Frank's Blog - Yes, Finally
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Leaks - 30 January, 2016

As I said the other day, the weather here in Florida has been cruddy for the last few days.  Yes, I know that my "cruddy"
would be heaven to people living under three feet of snow, but bear with me.  We have had a boatload of rain for about two
days and I am using "boatload" literally.  The amount of water I have bailed out of our dinghy over the past two days would
have swamped it, if I had not attended to it out several times.  

I assume that somewhere out there are boats which do not leak.  I just don't know any.  Every boat I have ever owned that
had an "inside" would leak into that inside, given enough rain or snow.  Almost every boat I have ever worked on has shown
evidence of leakage.  Most of the boats that we looked at when trying to find a boat had evidence of leakage.  Even the
ships I served on in the Navy had leaks.

I guess, in the grand scheme of things, it makes sense that boats leak.  Boats move.  They are subjected to wind and wave
stresses that cause them to twist and turn.  Wooden boats are made up of a huge number of individual boards that are
butted against each other and have materials between the boards to slow the intrusion of water.  Fiberglass boats have
fewer pieces, but if there is an "outside" and an "inside", there is almost certainly a seam between the deck and the hull.  
Add to this the fact that most of these boats have multiple fittings that pass through the fiberglass shell and you have almost
as many points of intrusion as on the "classic" wooden boat.

Most of the time, my leaks are under control.  They exist in areas that allow them to drain directly into the bilge, where they
collect until being pumped over the side.  However, I have one particularly frustrating drip in the frame of the hatch into my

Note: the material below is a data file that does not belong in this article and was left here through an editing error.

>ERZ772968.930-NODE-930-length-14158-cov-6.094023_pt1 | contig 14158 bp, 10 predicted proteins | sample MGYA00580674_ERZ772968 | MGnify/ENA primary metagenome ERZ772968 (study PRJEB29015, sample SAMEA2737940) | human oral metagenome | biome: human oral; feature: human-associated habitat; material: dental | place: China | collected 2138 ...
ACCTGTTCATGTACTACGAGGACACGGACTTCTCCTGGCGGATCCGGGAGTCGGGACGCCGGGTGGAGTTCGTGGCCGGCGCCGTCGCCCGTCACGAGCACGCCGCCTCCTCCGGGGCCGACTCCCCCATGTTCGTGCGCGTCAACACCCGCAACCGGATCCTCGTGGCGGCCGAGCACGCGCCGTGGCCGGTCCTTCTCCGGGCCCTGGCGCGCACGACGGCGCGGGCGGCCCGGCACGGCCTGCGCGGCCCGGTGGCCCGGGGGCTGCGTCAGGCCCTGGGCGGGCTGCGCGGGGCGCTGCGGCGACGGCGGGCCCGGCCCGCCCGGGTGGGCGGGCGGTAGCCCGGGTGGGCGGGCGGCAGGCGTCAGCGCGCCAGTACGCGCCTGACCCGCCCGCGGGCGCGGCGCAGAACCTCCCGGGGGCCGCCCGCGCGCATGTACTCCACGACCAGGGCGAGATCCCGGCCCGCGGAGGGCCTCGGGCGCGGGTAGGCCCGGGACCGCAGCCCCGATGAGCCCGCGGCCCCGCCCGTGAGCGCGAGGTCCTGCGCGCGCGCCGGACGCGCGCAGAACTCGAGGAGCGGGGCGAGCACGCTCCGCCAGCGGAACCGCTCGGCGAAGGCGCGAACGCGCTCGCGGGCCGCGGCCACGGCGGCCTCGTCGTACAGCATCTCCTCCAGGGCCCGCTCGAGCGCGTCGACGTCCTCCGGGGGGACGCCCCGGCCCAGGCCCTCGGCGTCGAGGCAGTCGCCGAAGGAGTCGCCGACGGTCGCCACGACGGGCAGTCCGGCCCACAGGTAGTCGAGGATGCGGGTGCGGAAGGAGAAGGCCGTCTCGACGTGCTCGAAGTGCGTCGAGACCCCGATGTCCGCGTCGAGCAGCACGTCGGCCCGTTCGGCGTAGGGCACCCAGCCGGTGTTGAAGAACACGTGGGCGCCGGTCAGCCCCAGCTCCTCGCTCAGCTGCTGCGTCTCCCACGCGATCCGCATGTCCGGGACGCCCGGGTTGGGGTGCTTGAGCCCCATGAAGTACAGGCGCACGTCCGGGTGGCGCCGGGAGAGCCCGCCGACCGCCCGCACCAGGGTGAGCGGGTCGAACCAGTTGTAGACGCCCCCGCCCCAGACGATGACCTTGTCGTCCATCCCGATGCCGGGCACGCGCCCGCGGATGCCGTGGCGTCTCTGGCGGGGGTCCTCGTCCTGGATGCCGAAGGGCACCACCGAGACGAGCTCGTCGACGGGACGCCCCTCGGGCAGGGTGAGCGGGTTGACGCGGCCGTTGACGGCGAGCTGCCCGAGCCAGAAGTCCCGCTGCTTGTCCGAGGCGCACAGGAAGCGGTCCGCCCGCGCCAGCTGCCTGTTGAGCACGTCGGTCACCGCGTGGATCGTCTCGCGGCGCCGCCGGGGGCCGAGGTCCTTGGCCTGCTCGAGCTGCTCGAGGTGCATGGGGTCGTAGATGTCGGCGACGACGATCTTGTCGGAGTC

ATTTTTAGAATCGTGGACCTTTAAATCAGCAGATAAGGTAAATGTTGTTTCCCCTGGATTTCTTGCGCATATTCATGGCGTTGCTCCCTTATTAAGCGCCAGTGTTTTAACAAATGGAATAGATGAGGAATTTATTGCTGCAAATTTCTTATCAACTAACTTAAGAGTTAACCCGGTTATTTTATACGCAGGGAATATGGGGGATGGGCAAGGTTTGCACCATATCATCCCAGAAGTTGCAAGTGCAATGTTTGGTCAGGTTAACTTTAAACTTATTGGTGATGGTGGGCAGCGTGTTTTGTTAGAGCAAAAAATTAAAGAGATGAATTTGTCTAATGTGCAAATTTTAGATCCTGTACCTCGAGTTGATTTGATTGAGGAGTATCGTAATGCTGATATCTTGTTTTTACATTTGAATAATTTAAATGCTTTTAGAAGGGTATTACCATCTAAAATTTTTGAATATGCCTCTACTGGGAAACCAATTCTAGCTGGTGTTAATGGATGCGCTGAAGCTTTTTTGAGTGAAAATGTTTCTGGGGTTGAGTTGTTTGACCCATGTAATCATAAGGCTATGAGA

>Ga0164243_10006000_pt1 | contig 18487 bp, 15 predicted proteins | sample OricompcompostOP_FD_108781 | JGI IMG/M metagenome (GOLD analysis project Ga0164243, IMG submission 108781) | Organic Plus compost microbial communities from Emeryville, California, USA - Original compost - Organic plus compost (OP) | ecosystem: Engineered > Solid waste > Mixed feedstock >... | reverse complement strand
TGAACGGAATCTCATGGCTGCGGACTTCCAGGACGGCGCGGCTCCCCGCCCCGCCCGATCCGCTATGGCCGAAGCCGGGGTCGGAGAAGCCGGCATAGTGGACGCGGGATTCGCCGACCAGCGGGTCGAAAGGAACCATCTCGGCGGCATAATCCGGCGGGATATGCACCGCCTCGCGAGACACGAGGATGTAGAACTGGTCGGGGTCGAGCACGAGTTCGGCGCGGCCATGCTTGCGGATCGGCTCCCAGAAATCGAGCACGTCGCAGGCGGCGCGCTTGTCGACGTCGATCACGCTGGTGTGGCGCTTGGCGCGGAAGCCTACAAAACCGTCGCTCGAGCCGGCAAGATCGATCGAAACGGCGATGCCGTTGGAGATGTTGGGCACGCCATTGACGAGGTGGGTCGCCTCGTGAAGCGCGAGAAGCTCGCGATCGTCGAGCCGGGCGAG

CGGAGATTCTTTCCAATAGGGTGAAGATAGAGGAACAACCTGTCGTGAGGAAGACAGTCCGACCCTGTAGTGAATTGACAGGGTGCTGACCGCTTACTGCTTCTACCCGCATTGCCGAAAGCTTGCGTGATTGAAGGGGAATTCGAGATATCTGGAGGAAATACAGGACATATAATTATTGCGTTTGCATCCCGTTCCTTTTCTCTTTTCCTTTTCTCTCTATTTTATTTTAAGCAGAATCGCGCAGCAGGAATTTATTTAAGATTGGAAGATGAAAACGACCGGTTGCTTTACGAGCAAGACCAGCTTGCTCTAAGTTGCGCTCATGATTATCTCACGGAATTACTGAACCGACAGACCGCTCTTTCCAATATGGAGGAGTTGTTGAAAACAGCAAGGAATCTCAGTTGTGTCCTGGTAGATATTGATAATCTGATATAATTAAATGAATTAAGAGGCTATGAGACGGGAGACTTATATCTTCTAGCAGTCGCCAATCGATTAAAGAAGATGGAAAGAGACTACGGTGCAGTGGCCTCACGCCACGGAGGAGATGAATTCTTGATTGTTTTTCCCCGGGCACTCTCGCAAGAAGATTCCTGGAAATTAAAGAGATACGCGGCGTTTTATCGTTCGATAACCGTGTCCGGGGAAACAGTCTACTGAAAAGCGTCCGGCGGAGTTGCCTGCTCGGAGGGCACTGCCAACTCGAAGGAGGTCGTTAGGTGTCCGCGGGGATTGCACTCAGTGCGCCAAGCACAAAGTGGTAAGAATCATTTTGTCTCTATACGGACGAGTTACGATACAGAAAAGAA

main cabin that will drip onto the salon table in a hard rain.  I have attacked this drip repeatedly over the decade or so that
we have owned the boat.  I have resealed the area three times, using different materials each time.  After each repair, I wait
for a rain storm and each time, the area appears to be fixed.  Then, six months or a year later, a particularly dismal period of
rain will occur and I will once again be treated to the sight of a drip forming on the frame and dropping into my dinner.

Part of the problem is that water is magic.  If you read through the sailing literature, you will find all sorts of stories of people
chasing drips through their boats and discovering that the point where the water drips is feet or even yards from where it
was entering the boat.  I suspect that this is part of my problem.  The point where the water is entering my boat is so far from
the hatch frame that it takes a day or so of constant rain for the water to puddle up enough to get from the intrusion point to
the exit over my head.  The path the water is taking is between the fiberglass deck and the fiberglass headliner, so tracking
it would require pulling the hatch out, pulling out the material around the hatch between the deck and the headliner and
waiting for a storm of sufficient magnitude to puddle the water down to where I was watching.  Of course, while this was
happening, the main salon hatch would be removed, so I would have to put a tarp over it and hope that the tarp was not
accidentally covering the intrusion point.  I could do all of this.

Or, I could just accept that I have a small leak, put a cup under it when it leaks and go on with my life.  Guess which one I do?

I'll admit, there are leaks that are dangerous.  A leak below the waterline should be investigated, to make sure it isn't
growing.  A leak that allows water to get into wooden framing members should be addressed, because eventually the wood
will rot and need replacing.  A leak that gets into electronics or dry goods will ruin things on which you are counting.

But many leaks are just annoying.  I accept them as part of the sailing world, just like I would accept crabgrass and feral cats
if I lived on dirt.  I don't like them, but the effort to fix them is more energy than I have to put into the effort.

Of course, there is one type of leak that I will put all my possible efforts into fixing, with no hesitation or holding back.  That
would be any leak that drips on Suzanne.  Let's face it, I am not an idiot.